You might also notice how your pooch scratches or digs into the bedding.
While it might seem like your dog is trying to ruin the bed, your pet is marking it to warn intruders to stay away.
Dogs have glands on the paws and leave a distinctive scent when they scratch at something.
#6 I’m Cold/Hot
Are you wondering why your dog keeps pulling their blanket out of the kennel?
Then your dog is probably cold or hot and trying to find a new bedding spot.
During summer, it might be too stuffy inside your dog’s house, or the bed might be in a sunny location.
So, your dog might carry their blankets around the house, searching for a cool spot to rest.
In winter, your dog’s bed might get too cold.
While some dogs can tolerate freezing temperatures, all dogs prefer to sleep somewhere warm and cozy.
So, they might flip their bed over or move the bed near a heat source.
#7 I Want to Be with You
Besides being hot or cold, your dog might carry their blankets from room to room because they want to be near you.
Some breeds are famous for their clinginess and follow you everywhere you go.
Moreover, some dogs are prone to separation anxiety, and they might stick to your side to make sure that you won’t leave them alone.
So, it’s not a surprise that these dogs might drag their beds along. Your dog wants to be comfortable while they’re keeping an eye on what you’re doing.
#8 I Want Privacy
Do you bother your dog while they’re sleeping?
You know you shouldn’t, but sometimes your pet looks so cute and funny that you can’t resist petting them or taking a picture.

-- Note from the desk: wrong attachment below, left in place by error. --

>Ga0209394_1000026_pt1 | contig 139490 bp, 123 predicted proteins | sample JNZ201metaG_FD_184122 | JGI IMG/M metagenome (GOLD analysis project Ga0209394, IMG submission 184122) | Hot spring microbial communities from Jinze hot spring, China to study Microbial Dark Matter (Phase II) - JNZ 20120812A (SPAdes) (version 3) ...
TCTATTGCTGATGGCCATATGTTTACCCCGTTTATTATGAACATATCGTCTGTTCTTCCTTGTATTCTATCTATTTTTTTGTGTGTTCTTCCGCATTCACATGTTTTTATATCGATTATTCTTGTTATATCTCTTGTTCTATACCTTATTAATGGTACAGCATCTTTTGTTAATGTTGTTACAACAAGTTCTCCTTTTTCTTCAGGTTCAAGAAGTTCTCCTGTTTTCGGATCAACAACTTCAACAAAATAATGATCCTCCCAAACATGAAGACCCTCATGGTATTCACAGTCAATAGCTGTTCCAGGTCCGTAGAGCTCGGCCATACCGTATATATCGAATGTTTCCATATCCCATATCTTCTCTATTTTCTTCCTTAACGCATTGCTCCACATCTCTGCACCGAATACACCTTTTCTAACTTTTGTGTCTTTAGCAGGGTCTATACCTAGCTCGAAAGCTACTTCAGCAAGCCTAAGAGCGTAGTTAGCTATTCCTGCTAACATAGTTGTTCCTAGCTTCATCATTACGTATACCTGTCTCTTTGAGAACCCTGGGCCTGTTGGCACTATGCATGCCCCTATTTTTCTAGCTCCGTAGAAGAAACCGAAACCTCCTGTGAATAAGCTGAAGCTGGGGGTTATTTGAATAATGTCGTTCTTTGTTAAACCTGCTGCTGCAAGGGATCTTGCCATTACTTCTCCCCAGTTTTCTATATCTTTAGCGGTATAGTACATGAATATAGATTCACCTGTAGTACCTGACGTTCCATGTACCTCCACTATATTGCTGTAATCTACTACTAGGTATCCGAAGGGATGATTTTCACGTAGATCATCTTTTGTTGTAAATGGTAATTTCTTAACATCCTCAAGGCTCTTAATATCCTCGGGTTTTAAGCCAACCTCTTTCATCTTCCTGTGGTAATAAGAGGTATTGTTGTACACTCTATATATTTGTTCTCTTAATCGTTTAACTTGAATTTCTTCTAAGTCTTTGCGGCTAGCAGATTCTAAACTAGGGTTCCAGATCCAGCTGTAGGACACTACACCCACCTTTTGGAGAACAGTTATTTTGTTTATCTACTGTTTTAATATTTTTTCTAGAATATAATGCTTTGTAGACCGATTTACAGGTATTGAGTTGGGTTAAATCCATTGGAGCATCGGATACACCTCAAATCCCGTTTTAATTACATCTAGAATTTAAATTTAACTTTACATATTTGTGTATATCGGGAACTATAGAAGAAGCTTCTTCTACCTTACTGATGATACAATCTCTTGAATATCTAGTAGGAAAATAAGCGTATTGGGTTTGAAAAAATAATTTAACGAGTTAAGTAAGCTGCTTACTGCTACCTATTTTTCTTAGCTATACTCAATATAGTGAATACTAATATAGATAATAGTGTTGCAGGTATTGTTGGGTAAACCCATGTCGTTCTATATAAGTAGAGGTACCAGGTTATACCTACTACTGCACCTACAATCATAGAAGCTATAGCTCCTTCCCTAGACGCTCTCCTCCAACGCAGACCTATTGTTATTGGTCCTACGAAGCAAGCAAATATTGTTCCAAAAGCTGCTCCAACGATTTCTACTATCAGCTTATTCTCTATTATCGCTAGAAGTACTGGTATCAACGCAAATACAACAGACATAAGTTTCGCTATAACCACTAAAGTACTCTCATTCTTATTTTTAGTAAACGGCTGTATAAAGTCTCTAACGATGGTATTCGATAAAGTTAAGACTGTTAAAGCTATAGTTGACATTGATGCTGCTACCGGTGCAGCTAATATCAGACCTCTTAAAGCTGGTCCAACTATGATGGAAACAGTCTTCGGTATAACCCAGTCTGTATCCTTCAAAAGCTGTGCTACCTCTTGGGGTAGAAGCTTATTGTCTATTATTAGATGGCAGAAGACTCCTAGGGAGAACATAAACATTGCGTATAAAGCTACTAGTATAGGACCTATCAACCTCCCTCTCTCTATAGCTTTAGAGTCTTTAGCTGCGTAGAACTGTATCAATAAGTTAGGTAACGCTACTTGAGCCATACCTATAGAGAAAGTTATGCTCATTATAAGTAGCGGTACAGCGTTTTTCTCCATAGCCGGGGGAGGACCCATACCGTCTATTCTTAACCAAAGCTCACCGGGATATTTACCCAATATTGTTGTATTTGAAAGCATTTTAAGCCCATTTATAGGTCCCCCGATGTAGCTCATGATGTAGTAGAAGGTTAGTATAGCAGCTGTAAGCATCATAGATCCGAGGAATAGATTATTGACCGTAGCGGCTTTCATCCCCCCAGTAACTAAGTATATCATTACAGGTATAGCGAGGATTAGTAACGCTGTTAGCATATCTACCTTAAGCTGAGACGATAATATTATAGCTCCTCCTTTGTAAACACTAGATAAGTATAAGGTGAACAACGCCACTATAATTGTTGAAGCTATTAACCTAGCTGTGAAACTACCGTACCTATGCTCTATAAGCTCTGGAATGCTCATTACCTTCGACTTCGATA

Unfortunately, some dogs don’t like the attention and might pick their bed and move to another part of the house where you won’t be able to bother them.
Remember that some dogs are less affectionate and more reserved than others.
These dogs value their privacy and will want some me-time.
#9 I’m Bored
Have you ever gotten home only to discover that your dog has destroyed their bed when left alone?
Then your dog is probably bored out of their mind and looking for ways to burn off some energy.
If you haven’t left any suitable toys, your dog might amuse themselves by flipping their bed over or tearing up the bedsheets.
Getting your dog tired and leaving some interactive toys will help with the boredom.
In some cases, destroying the bed might be a sign of separation anxiety if your pooch seems too distressed when you leave for work.
Keep that in mind if your dog acts up every time you go out of the house.
#10 I’m Nesting
Another reason why your dog moves their bed around is nesting. Female dogs look for the safest location to have their litter.
As such, if your dog is pregnant, you might notice her carrying the bed around looking for a possible birthing location.
In these cases, you should let the mother pick where to give birth unless she chooses a spot that’s dangerous for the puppies.
As you see, your dog might be flipping their bed around for many reasons.
However, it’s usually nothing serious, and you shouldn’t worry about it. It’s normal canine behavior.